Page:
Work-Life Balance: Possibility or Myth?
Young people today try to achieve a healthier work-life balance than the older generations did. Margaret’s younger son says it all the time, “All you and dad seemed to do was work and worry about us (the kids).” Our generation wants to also enjoy the journey of life—have time to be with friends and family, travel, exercise, pursue hobbies and give back.
That’s just not the way we were when we were brought up. We are part of the cohort that strived to pursue both, and mostly only, family and work.
Oh, we tried to heed the concept of having a work-life balance, but it was nearly impossible. And as time went on, the responsibilities piled up like bills. We had aging parents, whom we cared for and worried about. As our kids grew, they required more of our time and attention. Work got more demanding too. We had to produce the best product possible, which often resulted in falling behind in others area of our lives.
Barbara tried to remember what she was told while a senior at an all-women’s college that warned its graduating seniors to discard the notion and instead heed the concept that, “You can do it all but not often all at the same time.” That was better advice, she says more than 50 years later, even if it’s harder to do at times.
Life today has become more complicated. Just work and family seem a relatively easy balancing act. What most of us now try to balance can be crazy making. Even if you’ve stepped back from work, you may be preoccupied with volunteer work, an extended family that now includes grandchildren and maybe a close circle of friends who are almost like family or sometimes more so. This means apportioning the right time for all.
And then there’s our health, which may not have taken up as much time and concern way back when we were young and vigorous with fewer doctors to see. Now, most of us have more appointments to keep track of even if we’re not sick. We’re running to the dermatologist, internist, gyn or prostate doc if a guy, therapist, eye doctor, cardiologist, gastroenterologist, podiatrist, orthopedist, dentist and more.
Factor in our social lives so we’re not isolated, which we now know can affect us negatively both physically and mentally.
We also have homes to maintain of all sizes filled with the stuff we’re trying to give away, sell or donate, and maybe a second one if we’re lucky; cooking to do even if not gourmet since we still need to eat and may not like take-out; trips to take now that we’re a bit less worried about Covid but do so before it’s too difficult to travel and fulfill our bucket lists; books to read, games to play such as crossword or jigsaw puzzles; hobbies to pursue (gardening, crocheting, painting, collecting, knitting); fitness to do for social and health reasons, and sometimes now adding in a nap or two and favorite TV shows, which some of us have spent more time on since the pandemic began.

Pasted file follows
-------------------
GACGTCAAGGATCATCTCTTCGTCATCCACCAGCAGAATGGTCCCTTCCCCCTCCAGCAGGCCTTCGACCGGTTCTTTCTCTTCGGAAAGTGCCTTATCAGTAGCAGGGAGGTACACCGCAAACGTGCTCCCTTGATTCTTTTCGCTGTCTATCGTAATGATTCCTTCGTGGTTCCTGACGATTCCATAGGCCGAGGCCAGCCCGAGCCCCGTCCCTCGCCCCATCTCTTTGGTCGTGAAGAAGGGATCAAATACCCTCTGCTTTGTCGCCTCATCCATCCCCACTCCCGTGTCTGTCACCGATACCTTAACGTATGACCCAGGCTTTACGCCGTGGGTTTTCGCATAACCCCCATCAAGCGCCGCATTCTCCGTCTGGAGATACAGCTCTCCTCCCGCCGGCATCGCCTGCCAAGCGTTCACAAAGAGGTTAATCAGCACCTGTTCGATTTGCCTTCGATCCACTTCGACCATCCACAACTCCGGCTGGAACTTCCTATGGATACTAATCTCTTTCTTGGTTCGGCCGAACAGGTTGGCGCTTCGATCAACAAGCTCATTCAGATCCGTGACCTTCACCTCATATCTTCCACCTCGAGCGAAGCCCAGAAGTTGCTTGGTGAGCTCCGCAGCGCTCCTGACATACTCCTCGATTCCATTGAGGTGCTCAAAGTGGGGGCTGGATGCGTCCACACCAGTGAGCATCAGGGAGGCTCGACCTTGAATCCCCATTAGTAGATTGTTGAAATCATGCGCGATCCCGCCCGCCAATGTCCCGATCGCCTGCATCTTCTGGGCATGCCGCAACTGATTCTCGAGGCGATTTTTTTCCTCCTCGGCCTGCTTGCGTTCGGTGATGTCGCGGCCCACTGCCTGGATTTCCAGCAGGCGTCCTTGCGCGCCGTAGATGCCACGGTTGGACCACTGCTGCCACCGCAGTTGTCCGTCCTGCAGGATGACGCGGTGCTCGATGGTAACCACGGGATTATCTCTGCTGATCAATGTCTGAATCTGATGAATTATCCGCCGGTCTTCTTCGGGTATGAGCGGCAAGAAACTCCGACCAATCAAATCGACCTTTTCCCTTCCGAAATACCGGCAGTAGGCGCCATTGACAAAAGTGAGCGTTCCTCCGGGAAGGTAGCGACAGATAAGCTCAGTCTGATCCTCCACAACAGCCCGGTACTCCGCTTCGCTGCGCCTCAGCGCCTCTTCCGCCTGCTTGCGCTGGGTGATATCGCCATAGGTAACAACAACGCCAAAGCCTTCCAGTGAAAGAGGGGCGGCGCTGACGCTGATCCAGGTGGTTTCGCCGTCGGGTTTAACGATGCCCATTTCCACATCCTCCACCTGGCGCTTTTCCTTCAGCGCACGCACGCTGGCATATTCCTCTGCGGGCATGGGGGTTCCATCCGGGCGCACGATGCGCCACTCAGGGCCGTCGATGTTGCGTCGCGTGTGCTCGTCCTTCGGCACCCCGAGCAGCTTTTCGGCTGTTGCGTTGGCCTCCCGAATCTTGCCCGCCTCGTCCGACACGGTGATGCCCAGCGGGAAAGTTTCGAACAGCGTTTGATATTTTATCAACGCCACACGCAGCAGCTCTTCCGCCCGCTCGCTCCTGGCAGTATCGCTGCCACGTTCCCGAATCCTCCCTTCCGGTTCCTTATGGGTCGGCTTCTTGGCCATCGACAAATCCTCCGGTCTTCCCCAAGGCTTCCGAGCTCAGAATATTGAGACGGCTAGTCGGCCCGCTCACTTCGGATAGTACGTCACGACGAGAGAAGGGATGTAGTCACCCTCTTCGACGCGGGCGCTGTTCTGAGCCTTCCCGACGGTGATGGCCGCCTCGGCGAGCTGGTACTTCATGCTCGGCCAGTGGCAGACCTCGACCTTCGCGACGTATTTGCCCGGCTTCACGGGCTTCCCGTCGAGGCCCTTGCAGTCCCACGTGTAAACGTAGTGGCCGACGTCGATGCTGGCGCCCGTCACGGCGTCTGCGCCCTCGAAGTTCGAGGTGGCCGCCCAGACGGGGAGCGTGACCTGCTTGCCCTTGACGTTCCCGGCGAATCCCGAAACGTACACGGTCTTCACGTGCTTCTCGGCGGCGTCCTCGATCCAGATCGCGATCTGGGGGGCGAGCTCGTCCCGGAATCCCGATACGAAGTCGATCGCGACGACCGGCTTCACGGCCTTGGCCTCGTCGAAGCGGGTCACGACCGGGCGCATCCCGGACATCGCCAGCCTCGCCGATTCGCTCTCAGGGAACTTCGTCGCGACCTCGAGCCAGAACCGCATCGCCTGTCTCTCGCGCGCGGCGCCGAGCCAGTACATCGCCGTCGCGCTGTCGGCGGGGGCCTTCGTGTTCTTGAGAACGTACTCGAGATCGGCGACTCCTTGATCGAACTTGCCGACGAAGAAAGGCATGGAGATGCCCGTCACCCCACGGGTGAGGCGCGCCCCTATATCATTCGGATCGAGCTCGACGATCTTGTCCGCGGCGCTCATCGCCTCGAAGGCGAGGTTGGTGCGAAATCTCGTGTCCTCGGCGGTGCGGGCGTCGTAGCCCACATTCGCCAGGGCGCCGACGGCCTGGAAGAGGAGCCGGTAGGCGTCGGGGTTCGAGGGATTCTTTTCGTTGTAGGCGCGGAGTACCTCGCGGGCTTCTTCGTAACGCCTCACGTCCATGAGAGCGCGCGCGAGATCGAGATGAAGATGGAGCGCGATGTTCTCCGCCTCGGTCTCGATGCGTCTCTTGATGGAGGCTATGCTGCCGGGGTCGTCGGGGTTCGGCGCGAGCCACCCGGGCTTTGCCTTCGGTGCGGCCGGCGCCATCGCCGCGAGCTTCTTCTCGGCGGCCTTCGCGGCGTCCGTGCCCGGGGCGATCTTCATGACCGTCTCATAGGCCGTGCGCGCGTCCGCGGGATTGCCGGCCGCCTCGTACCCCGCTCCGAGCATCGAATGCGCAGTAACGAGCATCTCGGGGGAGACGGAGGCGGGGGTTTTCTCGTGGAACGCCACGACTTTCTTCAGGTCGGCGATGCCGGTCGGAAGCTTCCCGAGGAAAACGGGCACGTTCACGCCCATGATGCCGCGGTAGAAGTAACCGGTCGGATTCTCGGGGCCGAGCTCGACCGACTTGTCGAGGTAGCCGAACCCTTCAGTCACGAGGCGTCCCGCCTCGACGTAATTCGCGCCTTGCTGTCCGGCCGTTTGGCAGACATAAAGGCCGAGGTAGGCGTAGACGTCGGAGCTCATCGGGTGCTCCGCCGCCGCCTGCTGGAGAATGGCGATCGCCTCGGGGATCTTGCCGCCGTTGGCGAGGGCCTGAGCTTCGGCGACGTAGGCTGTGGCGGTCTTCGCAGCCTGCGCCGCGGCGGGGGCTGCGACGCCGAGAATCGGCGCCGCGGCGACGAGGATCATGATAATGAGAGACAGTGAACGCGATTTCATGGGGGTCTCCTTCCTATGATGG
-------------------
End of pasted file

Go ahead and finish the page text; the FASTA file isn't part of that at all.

Add our renewed interest in spiritual activities, which may mean morning meditation or going to church and temple services in person or on zoom. We also keep searching for the meaning of life, being grateful that we have another day ahead of us and wanting to pack in as much as possible.
All this takes time—more than the 24 hours in a day since that’s not changed--and choices weigh on us. We run around with all that we do and then question whether we are shortchanging anything or anybody. Have you heard this recently, “You used to be there for me, but recently, you haven’t been a very good friend.” So, you add guilt into the balancing act. How do you manage that?
Work-life balance and thinking in “shoulds” need to be shed. Instead, we recommend a more positive approach. Try waking up each day feeling gratitude. Then, step by step, maybe tackle what’s in front of you that must get done, without worrying if you’re doing enough of this or that. And at the end of the day, don’t fret that you completely forgot to do something such as wish someone a happy birthday or anniversary. Do it tomorrow, the intention is still good, and most will forgive you. After all, in the end, will it really matter?
To cope you can also vary your routine for more balance with a little bit of this or that—like a dash of salt, pepper or your favorite spice. We think this recipe will help make your life more delicious, joyous and happier.